Tag Archives: Mary of Guise

Stirling Castle & Mary Queen of Scots’ Dad!

Stirling Castle, sitting on extinct volcano

Apologies for the tongue-in-cheek title to this post. I’m guessing that if I had headed it “Stirling Castle and James V”, quite a few of our readers would have said, “Who he?”

Stirling's statue of James V as Old Testament prophetHe is James V, King of Scots. Yes, he was the father of the rather better-known Mary, Queen of Scots.
James V and Stirling Castle had quite a relationship. (And did you know that the mound on which the castle sits is actually an extinct volcano?)

Portrait of James V of ScotlandBoth these images represent James V. In the statue, he has a long flowing beard, like an Old Testament prophet, ready to usher in a golden age for Scotland. In the portrait, he has his normal neat beard and gorgeous clothes.
He didn’t make it to prophet status. James died when he was just 30, leaving one legitimate child (Mary), who was only 6 days old. James also left at least 9 illegitimate children, so he was definitely neither saint nor prophet 😉

In addition to all those bastards, he managed two wives. The first, Madeleine, daughter of the King of France, died soon after arriving in Scotland. “Of the cold”, the guide told me, and it may be true. James’s second French wife, Mary of Guise, gave him 3 children in 4 years, but only Mary survived.

Stirling’s Royal Palace of the 1540s

Stirling Caste: James V's Royal Palace of 1540s

Perhaps because of the problem of the cold, James commissioned a new royal palace inside Stirling Castle, in the French style, which Historic Scotland has spent 12 million pounds restoring. (Some of the scaffolding is still visible in these pictures of the exterior.)

Stirling Caste: James V's Royal Palace of 1540sStirling Caste: James V's Royal Palace of 1540s from courtyard

The Restored Interior

The outside of the palace is in the standard grey  granite. But the inside? Judge for yourself. This is the Queen’s State Bedchamber, complete with real, live Lady in Waiting…

Stirling Royal Palace: Queen Mary of Guise's State Bedchamber

The pictures in this slider show you some of the other rooms, including the magnificent wall paintings above the fireplaces and the spectacular ceilings.

  • Entrance Hall to the Royal Palace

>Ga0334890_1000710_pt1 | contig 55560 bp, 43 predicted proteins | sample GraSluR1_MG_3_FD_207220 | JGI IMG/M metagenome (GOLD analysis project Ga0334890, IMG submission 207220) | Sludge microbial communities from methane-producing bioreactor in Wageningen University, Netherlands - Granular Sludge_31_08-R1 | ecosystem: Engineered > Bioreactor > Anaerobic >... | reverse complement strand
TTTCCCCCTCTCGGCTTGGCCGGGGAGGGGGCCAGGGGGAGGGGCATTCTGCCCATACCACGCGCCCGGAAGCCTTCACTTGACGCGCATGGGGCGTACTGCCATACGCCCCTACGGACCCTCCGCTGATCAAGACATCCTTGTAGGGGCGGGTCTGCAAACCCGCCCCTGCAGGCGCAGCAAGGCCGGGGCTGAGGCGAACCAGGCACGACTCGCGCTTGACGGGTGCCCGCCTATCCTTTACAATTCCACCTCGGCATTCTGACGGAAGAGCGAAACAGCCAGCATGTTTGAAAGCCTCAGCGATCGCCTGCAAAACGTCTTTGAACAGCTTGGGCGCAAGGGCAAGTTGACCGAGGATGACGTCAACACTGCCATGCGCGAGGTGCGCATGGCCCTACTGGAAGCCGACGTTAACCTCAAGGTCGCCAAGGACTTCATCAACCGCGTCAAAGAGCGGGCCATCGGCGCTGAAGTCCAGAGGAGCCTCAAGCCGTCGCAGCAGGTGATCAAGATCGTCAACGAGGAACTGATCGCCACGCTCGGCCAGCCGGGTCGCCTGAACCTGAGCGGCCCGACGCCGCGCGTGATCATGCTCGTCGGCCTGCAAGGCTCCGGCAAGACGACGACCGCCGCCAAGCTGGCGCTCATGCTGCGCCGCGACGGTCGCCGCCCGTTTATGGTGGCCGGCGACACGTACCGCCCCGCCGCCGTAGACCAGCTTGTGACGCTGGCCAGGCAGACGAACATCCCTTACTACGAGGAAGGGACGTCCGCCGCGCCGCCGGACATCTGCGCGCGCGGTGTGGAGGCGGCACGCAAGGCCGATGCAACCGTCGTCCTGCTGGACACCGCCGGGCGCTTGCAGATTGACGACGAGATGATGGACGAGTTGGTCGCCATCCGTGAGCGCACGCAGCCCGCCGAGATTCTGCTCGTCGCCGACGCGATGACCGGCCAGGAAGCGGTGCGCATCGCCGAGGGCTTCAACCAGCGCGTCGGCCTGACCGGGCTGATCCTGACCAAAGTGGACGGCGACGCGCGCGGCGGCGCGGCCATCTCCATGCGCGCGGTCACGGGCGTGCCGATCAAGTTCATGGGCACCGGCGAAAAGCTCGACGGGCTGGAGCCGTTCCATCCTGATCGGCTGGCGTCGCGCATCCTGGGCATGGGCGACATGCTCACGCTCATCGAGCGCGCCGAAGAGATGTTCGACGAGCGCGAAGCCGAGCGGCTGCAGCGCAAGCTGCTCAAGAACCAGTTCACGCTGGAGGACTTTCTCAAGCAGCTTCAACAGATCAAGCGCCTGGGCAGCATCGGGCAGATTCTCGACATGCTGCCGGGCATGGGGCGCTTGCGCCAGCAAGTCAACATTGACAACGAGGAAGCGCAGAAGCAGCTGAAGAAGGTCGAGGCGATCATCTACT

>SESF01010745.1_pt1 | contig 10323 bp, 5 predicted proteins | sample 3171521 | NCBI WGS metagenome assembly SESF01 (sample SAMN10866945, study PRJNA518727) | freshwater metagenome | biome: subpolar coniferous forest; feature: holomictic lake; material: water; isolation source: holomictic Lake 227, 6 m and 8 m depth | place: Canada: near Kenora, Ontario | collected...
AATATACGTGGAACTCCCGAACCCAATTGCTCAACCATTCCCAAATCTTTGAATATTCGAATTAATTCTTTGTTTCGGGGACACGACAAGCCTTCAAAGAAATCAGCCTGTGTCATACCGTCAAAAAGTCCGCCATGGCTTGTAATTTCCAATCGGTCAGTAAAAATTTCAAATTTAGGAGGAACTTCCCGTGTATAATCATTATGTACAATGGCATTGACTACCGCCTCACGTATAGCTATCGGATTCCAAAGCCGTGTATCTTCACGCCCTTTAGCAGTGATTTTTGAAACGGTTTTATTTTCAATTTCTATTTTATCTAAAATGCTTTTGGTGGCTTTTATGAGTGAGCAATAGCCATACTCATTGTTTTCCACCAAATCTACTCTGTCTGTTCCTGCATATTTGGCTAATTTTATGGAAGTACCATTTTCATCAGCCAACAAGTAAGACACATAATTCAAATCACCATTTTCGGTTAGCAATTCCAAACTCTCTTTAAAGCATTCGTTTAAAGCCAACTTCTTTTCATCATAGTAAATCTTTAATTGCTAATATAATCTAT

• Antechamber fireplace decoration in the Royal Palace
  • Antechamber ceiling decoration in the Royal Palace
  • Ceiling of Queen's State Bedchamber
  • Queen's Outer Hall in the Royal Palace

Tapestries: the jewels in Stirling’s royal palace crown

In spite of all these marvels — and isn’t the palace visually stunning? — I think the best reason to visit Stirling Castle is to see the unicorn tapestries. The Scottish crown owned many fine tapestries, including (we believe) a set of “Unicorn Hunt” tapestries. They would have been carried in the royal baggage train and hung wherever the royal court was in residence.

As part of the restoration of the Royal Palace, Historic Scotland commissioned a copy of the seven unicorn tapestries that are currently hanging in New York’s Metropolitan Museum of Art. The hand-woven copies used medieval techniques, taking several years to complete, and now hang in the Queen’s Inner Chamber.

Stirling Royal Palace: Queen's Inner Chamber with tapestries

I had the privilege of watching some of them being woven in the Tapestry Studio at West Dean College — the remainder were woven on site at Stirling — and I marvelled at the skill of the weavers. They were using their threads with the artistry of painters, some specialising in human figures, some in flowers, others in animals. There were three weavers, working full time, and they managed just a few inches a week. So no wonder it took years to complete. But the results are spectacular and even more vibrant than the New York originals because these tapestries have not faded.

  • Fourth Tapestry: the unicorn is attacked
  • Fifth Tapestry: the unicorn is captured by the virgin
  • Sixth Tapestry: the unicorn is killed and brought to the castle

My only complaint about Stirling is that the tapestries are quite high on the chamber walls so it’s difficult to see the detail and the artistry that went into their creation. I’m therefore doubly grateful that I saw them close up, while the weavers were still at work.

More about Stirling’s Restoration

If you’d like to see something more of the restoration of the Royal Palace in Stirling Castle, click on the YouTube video below. I promise you that it is fascinating. And the images in it are better and clearer than mine though not all the tapestries were in place in the Queen’s Chamber when the video was shot. On the other hand, Historic Scotland managed to leave out the wandering tourists!